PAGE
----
By MA SI, DAI TIAN and MA ZHIPING
China is in a strong position to export its Internet financial services and standards to economies along the Belt and Road Initiative, as the country maintains an “obvious” edge in the booming sector, a key report said on March 23.
The Internet Finance Report 2017, released at the Boao Forum for Asia, said China has accumulated abundant experience in mobile payments and online fundraising, which can help other economies develop Internet finance services.
“Other economies can learn from China’s experience in leveraging cutting-edge technologies to boost financial efficiency and strengthen risk control. The move will help boost the integration of global financial sources,” it said.
The report comes amid explosive growth in China’s Internet finance sector. It said dynamic initiatives such as mobile payments, peer-to-peer lending, online insurance and others were emerging all the time and were rapidly changing people’s lives.
As of October 2016, the Chinese mainland had about 1,850 online peer-to-peer lending platforms, with total transactions in the first 10 months of last year exceeding 1.59 trillion yuan ($231 billion), data from the report showed.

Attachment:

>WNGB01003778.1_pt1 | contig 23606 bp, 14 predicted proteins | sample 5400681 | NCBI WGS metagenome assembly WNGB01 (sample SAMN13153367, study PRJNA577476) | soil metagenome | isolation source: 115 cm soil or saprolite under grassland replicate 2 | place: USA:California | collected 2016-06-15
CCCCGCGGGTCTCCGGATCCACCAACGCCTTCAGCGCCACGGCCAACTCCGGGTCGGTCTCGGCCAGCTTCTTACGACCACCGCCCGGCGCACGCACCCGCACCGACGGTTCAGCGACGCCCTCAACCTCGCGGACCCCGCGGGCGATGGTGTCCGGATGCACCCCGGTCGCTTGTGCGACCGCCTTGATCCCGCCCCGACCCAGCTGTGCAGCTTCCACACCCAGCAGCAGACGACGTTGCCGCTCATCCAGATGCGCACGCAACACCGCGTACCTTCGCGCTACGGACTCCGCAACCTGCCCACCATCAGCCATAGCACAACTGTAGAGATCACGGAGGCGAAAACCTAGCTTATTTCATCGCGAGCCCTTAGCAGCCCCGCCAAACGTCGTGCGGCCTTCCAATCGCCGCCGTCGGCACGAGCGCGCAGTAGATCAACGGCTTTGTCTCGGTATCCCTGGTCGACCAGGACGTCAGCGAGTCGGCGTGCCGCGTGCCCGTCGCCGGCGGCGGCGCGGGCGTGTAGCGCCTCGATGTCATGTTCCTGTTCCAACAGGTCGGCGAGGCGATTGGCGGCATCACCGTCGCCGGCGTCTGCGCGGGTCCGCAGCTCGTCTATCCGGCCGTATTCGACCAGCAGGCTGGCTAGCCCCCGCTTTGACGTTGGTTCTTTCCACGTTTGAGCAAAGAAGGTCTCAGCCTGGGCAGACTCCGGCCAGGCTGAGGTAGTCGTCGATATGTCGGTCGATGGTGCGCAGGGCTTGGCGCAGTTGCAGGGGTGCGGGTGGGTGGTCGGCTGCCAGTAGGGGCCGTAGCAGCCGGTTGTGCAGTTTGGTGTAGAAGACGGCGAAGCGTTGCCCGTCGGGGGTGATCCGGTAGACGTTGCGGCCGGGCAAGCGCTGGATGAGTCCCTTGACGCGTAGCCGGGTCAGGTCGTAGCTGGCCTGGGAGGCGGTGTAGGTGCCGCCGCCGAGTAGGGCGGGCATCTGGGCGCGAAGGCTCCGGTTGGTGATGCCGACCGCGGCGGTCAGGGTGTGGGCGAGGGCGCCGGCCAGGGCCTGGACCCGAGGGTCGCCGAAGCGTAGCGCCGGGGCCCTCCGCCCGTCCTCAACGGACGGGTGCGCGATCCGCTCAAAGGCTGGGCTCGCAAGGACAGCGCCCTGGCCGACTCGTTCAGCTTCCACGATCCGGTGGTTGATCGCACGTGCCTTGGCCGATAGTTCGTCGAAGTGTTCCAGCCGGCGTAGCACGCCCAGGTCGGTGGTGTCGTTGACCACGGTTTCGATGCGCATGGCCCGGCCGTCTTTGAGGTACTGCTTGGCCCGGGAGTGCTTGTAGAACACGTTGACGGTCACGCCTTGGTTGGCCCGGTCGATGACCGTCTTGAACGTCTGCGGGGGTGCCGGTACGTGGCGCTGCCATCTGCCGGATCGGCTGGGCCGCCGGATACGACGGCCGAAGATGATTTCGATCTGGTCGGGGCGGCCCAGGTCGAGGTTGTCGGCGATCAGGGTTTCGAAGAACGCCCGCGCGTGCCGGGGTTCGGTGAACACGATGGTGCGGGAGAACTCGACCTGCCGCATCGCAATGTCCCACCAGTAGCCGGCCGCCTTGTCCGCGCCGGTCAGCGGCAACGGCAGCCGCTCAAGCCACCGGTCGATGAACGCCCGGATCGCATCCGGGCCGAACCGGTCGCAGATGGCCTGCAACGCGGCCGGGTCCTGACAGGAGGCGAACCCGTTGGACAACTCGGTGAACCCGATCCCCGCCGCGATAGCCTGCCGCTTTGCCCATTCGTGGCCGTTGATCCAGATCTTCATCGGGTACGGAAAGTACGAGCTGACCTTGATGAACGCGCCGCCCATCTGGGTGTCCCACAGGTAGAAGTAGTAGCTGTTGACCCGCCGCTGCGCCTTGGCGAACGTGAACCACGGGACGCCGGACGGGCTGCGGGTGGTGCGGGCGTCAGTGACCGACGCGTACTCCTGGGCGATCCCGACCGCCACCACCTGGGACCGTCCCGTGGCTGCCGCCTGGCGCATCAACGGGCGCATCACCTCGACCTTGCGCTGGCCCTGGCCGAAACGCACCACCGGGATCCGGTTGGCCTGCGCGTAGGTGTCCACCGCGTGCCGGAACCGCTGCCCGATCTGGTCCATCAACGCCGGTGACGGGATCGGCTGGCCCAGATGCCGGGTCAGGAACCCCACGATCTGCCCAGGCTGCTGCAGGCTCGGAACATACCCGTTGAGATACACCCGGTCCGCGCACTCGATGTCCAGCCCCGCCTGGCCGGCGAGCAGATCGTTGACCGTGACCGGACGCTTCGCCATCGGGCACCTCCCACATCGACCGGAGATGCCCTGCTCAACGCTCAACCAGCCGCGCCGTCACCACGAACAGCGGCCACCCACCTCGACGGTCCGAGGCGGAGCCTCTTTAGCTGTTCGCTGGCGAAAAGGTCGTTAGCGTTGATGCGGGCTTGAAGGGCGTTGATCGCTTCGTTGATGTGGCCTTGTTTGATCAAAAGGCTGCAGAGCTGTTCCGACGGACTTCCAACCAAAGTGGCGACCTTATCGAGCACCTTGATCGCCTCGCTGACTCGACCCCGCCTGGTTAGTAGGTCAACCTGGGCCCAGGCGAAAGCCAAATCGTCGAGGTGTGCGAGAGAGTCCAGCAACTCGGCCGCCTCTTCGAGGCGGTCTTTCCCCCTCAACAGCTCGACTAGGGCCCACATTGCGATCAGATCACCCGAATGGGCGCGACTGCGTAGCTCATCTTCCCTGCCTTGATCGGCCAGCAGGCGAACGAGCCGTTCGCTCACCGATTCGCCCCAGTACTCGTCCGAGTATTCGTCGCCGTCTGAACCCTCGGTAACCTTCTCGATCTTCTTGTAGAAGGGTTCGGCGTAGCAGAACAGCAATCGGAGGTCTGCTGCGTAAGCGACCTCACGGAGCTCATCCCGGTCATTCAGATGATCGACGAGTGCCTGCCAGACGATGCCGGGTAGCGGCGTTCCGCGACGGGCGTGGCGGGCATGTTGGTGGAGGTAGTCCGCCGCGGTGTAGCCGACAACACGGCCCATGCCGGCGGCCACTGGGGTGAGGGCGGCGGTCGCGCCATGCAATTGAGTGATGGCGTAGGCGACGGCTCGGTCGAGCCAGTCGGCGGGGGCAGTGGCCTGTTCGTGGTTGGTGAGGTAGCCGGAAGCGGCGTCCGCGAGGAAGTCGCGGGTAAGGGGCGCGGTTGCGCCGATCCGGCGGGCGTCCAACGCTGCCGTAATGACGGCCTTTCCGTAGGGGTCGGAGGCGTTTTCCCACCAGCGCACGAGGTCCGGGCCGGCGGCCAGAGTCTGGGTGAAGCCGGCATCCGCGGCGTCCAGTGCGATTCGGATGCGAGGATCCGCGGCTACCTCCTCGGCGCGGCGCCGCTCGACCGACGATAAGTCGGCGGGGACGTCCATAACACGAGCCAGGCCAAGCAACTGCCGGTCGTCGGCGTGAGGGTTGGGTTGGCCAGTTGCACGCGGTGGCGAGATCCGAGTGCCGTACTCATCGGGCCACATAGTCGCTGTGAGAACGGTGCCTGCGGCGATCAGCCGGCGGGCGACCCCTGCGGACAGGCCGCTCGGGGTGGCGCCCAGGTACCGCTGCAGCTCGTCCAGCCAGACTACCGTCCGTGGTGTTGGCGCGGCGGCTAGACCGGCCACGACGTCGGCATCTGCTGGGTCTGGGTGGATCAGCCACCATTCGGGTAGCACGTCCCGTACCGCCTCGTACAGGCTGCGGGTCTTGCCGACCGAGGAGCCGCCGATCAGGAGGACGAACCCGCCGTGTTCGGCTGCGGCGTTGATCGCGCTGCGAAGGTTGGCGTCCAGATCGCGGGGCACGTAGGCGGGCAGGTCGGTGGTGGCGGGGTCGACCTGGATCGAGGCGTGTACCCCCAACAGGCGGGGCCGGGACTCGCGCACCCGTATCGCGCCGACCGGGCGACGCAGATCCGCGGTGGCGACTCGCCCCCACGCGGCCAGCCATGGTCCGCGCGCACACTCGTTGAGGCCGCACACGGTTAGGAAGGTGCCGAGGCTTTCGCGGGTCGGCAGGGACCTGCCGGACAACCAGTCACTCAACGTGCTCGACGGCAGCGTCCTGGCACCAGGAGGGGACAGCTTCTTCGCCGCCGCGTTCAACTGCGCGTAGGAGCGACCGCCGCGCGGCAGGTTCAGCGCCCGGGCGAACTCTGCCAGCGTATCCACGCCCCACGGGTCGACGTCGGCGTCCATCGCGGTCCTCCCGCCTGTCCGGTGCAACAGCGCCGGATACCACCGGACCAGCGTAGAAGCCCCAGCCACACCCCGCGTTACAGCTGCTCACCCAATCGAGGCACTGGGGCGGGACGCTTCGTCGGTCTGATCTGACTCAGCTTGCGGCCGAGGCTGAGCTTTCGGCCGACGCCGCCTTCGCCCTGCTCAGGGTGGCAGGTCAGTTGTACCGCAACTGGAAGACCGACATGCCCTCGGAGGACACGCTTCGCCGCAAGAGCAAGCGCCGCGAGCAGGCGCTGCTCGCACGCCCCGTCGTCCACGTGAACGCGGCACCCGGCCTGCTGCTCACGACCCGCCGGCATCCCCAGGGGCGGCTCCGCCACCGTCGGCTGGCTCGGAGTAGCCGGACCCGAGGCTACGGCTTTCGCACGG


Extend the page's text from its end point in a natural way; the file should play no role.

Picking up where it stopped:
It said Chinese players such as Alibaba Group and Tencent were aggressively extending their financial presence to South Korea, Japan and other overseas markets.
“With the internationalization of payment systems as an initial move, more and more Chinese Internet financial companies will go out on the hunt for equity investments and acquisitions, to set up their global branches,” said Hu Bin, deputy director of the Institute of Finance and Banking at the Chinese Academy of Social Sciences.
The Belt and Road Initiative — the drive to improve connectivity along the historical Silk Road trading routes — will see China build new trade and investment ties with multiple economies, which will offer a great opportunity for the overseas expansion of Internet financial companies, Hu said.
But the report said things needed to be learned in the expansion of business abroad.
“It is of crucial importance to partner with local financial service providers. Only by respecting local culture and policies can Chinese players thrive in foreign countries,” the report added.
It said Internet finance should be inclusive and focus more on promoting the development of the real economy, as cutting-edge technologies lowered operating costs and boosted efficiency.
“More efforts are needed to regulate the burgeoning sector as services become increasingly decentralized.”
In addition to financial regulators, the report proposed that information management agencies, public security bureaus and other related government agencies should get involved to improve regulation.